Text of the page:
President Donald Trump tweeted on Thursday morning that election officials should stop counting votes—and his campaign's legal team is firing off a flurry of lawsuits in an attempt to at least slow the democratic process down.
But Trump's "STOP THE COUNT" tweet is a good reminder of how purely political—and a bit silly— all this has become. The president doesn't control the election process; each state does. And there has been no indication of voter fraud or election malfeasance that could somehow swing the election. Trump's behavior is nothing more than an attempt to stop the legitimate democratic process from fully playing out (and an inconsistent attempt at that, given that Trump supporters have been cheering for additional vote-counting in Arizona, where the president is hoping to make a late comeback).
But as the election drags on, Trump seems determined to push the result into overtime. In Michigan, Georgia, and Pennsylvania, the Trump campaign is suing to halt ballot counting or to challenge what it says are illegal late-arriving ballots. The campaign also wants to intervene in an ongoing U.S. Supreme Court fight involving Pennsylvania's rules for late-arriving mail-in ballots. And the president's team says it will seek a recount in Wisconsin, which former Vice President Joe Biden won narrowly.
The flurry of legal challenges means the election could drag on in complicated, messy ways for days or even weeks. The combination of potential recounts and the specter of the U.S. Supreme Court's involvement suggest some parallels to the infamous Florida recount that decided the 2000 presidential election—except this time, multiple states are involved.
On the other hand, it's also possible that Wednesday's actual and threatened legal actions will end up being nothing more than the final gasps of a desperate campaign that's heading toward a narrow but definitive loss. In Georgia, for example, the Trump campaign is suing over the possible inclusion of 53 late absentee ballots counted in one county. One of several lawsuits filed in Pennsylvania on Wednesday seeks to disregard 93 absentee ballots in Montgomery County.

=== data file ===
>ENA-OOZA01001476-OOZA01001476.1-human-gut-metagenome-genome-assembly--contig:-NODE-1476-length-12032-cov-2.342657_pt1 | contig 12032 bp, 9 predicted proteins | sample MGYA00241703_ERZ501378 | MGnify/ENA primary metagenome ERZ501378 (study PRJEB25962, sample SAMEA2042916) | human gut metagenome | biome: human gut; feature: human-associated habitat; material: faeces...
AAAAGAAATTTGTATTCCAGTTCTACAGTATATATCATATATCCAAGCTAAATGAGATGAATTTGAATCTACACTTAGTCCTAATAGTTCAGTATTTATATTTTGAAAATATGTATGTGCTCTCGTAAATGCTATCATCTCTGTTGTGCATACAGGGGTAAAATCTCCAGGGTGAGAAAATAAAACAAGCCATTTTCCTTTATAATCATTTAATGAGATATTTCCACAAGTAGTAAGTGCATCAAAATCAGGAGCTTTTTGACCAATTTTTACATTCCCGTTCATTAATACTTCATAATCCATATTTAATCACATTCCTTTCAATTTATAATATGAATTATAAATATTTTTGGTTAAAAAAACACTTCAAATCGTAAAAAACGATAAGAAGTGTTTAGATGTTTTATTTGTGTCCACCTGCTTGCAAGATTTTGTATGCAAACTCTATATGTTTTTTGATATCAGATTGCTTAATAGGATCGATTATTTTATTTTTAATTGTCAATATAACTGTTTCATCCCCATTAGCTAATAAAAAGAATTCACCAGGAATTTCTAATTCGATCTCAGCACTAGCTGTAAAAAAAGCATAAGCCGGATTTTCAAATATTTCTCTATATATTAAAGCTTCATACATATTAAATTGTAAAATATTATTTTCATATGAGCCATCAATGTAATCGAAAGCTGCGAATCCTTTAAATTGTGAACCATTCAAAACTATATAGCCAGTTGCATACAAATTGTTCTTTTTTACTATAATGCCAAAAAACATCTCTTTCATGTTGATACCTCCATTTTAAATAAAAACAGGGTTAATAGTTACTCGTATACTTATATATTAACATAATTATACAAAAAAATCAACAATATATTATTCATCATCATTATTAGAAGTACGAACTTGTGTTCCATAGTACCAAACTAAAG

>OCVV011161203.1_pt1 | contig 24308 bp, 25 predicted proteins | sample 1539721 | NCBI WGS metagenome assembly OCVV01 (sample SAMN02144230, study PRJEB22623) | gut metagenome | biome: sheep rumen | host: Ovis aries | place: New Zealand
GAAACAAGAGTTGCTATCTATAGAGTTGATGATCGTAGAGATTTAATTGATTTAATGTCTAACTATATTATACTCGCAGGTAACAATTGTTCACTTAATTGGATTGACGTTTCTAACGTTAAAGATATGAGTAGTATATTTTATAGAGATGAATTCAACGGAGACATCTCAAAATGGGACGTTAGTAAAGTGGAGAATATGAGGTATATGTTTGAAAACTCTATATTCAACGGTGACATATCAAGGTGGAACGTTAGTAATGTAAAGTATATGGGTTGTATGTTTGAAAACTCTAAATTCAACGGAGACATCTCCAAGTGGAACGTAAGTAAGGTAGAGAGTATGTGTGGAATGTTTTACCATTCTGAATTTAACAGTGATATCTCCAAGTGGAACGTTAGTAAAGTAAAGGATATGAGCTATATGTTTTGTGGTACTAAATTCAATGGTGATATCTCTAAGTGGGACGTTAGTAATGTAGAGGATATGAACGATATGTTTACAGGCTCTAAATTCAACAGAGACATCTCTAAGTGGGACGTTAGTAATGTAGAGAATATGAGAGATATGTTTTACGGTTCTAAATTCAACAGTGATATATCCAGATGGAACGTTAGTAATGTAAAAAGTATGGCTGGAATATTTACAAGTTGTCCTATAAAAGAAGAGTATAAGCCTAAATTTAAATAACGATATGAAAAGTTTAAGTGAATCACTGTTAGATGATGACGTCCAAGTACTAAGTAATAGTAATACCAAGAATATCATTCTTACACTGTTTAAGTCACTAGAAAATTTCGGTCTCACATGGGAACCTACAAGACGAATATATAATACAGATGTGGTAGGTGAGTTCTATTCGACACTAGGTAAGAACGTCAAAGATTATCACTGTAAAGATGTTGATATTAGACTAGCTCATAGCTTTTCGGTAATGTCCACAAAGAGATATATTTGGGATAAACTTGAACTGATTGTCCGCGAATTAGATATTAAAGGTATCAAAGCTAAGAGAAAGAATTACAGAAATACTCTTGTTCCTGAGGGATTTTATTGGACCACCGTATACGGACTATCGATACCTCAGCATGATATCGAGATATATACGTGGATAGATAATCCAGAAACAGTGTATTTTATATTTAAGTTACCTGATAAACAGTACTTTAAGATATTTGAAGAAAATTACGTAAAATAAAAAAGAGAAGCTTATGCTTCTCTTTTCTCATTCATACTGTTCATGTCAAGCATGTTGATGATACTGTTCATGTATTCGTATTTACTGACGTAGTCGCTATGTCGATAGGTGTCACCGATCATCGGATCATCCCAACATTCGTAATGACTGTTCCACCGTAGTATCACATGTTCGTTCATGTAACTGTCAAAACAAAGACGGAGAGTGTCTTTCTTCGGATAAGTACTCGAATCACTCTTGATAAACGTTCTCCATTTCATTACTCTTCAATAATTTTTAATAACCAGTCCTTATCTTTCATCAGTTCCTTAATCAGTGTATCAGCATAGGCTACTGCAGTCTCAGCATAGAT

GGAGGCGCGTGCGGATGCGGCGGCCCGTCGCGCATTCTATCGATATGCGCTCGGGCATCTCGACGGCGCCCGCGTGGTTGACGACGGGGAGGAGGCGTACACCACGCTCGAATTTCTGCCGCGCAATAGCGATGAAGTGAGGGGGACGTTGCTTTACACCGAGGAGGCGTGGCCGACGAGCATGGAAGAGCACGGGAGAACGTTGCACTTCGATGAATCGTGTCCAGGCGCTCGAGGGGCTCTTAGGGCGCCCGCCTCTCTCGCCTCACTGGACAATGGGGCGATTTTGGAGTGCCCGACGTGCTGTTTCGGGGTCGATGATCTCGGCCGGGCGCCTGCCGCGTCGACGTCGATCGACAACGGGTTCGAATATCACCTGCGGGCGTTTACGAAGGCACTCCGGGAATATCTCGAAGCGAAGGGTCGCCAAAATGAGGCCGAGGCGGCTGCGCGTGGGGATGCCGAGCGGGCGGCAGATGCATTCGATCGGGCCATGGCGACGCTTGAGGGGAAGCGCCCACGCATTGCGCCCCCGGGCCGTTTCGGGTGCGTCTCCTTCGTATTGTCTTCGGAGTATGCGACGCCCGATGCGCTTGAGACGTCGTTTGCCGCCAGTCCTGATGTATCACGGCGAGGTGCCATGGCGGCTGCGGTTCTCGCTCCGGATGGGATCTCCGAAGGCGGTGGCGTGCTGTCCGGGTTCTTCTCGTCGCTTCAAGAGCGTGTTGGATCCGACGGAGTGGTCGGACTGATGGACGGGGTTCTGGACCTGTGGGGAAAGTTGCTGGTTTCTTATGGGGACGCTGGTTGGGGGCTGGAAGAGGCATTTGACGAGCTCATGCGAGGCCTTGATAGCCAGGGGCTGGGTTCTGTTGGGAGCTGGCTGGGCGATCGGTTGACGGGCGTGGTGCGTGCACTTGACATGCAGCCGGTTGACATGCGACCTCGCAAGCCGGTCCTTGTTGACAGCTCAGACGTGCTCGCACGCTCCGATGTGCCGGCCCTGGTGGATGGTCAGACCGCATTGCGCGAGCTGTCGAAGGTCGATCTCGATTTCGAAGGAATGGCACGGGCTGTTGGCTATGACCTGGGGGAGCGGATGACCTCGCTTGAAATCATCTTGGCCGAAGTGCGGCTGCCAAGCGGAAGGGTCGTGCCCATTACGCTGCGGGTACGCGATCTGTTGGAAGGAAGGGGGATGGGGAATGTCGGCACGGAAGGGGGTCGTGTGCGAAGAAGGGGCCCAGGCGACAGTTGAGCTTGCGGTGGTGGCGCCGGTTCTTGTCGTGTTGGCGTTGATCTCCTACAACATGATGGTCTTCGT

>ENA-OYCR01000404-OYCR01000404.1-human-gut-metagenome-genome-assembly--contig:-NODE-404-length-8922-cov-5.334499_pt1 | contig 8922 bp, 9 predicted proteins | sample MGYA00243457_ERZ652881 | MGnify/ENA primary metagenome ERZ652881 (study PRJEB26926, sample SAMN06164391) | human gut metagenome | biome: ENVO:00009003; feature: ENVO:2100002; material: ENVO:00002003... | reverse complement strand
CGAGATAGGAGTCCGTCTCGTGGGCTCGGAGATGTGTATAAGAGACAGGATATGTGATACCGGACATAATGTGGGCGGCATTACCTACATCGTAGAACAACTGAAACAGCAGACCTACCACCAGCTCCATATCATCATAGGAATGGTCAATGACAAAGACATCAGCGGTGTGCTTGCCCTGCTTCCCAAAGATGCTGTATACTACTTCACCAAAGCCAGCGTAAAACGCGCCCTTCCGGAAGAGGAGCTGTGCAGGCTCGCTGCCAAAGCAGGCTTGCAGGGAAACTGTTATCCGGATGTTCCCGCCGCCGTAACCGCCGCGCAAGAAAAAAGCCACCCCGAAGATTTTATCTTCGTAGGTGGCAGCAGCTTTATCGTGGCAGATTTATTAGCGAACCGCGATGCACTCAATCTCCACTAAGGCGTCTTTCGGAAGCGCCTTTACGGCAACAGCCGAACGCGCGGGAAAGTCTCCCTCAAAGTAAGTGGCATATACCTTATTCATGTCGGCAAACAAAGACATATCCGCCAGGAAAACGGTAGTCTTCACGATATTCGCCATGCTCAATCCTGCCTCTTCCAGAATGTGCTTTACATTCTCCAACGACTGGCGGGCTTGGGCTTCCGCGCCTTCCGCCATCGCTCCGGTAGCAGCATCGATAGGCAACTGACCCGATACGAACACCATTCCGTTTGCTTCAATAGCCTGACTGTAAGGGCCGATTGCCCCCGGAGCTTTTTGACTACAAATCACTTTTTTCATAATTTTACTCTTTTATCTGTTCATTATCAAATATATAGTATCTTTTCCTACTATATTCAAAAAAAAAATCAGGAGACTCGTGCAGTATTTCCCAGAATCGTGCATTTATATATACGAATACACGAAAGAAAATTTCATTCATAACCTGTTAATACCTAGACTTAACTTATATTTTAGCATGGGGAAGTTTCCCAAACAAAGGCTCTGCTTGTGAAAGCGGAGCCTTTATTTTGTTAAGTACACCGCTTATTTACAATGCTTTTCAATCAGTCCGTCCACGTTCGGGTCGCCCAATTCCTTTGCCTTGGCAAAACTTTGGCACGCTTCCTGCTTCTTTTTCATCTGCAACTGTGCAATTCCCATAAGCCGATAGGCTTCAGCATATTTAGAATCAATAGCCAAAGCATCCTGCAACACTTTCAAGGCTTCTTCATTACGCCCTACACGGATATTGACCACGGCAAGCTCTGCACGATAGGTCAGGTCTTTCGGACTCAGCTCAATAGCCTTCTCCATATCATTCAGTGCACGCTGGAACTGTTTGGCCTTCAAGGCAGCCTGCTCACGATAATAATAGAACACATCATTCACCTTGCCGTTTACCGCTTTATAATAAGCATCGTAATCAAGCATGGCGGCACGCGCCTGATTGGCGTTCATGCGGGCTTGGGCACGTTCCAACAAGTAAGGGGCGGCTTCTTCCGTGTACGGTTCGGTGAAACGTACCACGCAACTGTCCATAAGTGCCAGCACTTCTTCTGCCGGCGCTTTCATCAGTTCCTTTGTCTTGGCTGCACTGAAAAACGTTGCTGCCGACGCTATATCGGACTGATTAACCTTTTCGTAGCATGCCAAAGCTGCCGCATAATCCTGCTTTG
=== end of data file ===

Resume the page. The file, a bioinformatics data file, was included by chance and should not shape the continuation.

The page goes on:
While accurate counting of all votes is of course important, it seems highly unlikely that a few dozen votes will alter the outcome of the race in either state. A repeat of the Florida 2000 controversy will only be possible if a single state ends up swinging the outcome of the election and if that state's final tally is extraordinarily close. In that context, the lawsuits launched in the 36 hours since polls closed are essentially an attempt to start as many potential challenges as possible in hopes that one will have legs.
Lawsuits filed on Wednesday in Michigan and Pennsylvania allege that Trump campaign poll watchers were not given access to facilities where some absentee ballots were counted. In both places, the campaign is asking judges to halt counting until access for poll watchers can be assured. Another Pennsylvania lawsuit seeks to limit how long voters have to provide identification if their mail-in ballots are rejected for mismatched signatures.
The outstanding U.S. Supreme Court case involving Pennsylvania's decision to count absentee ballots that arrive by Friday—as long as there is no evidence they were mailed after Election Day—also received renewed attention on Wednesday as the race in the Keystone State predictably tightened. Again, that will only end up mattering if the number of late-arriving ballots is significant enough to affect the outcome in Pennsylvania and if Pennsylvania's 20 electoral votes prove decisive.
The same is true in Wisconsin, where Biden was declared the winner on Wednesday by about 20,000 votes. Trump's campaign has promised to push for a recount.
"There have been reports of irregularities in several Wisconsin counties which raise serious doubts about the validity of the results," Bill Stepien, Trump's campaign manager, claimed in a statement. "The president is well within the threshold to request a recount and we will immediately do so."
But with Biden holding leads in Arizona and Nevada after being declared the winner by slim but significant margins in the crucial states of Wisconsin and Michigan, time may be running out for the president. Pennsylvania's slow-going count of mail-in ballots is also trending toward a Biden win, though Trump had a 600,000-vote lead at the end of Election Day. Any serious legal challenge to the vote totals in those states will have to convince judges to toss out votes that were cast on or before Election Day.
In short, it's a Hail Mary effort that seems aimed at delaying the inevitable, or at least at giving Trump more time to complain about the outcome.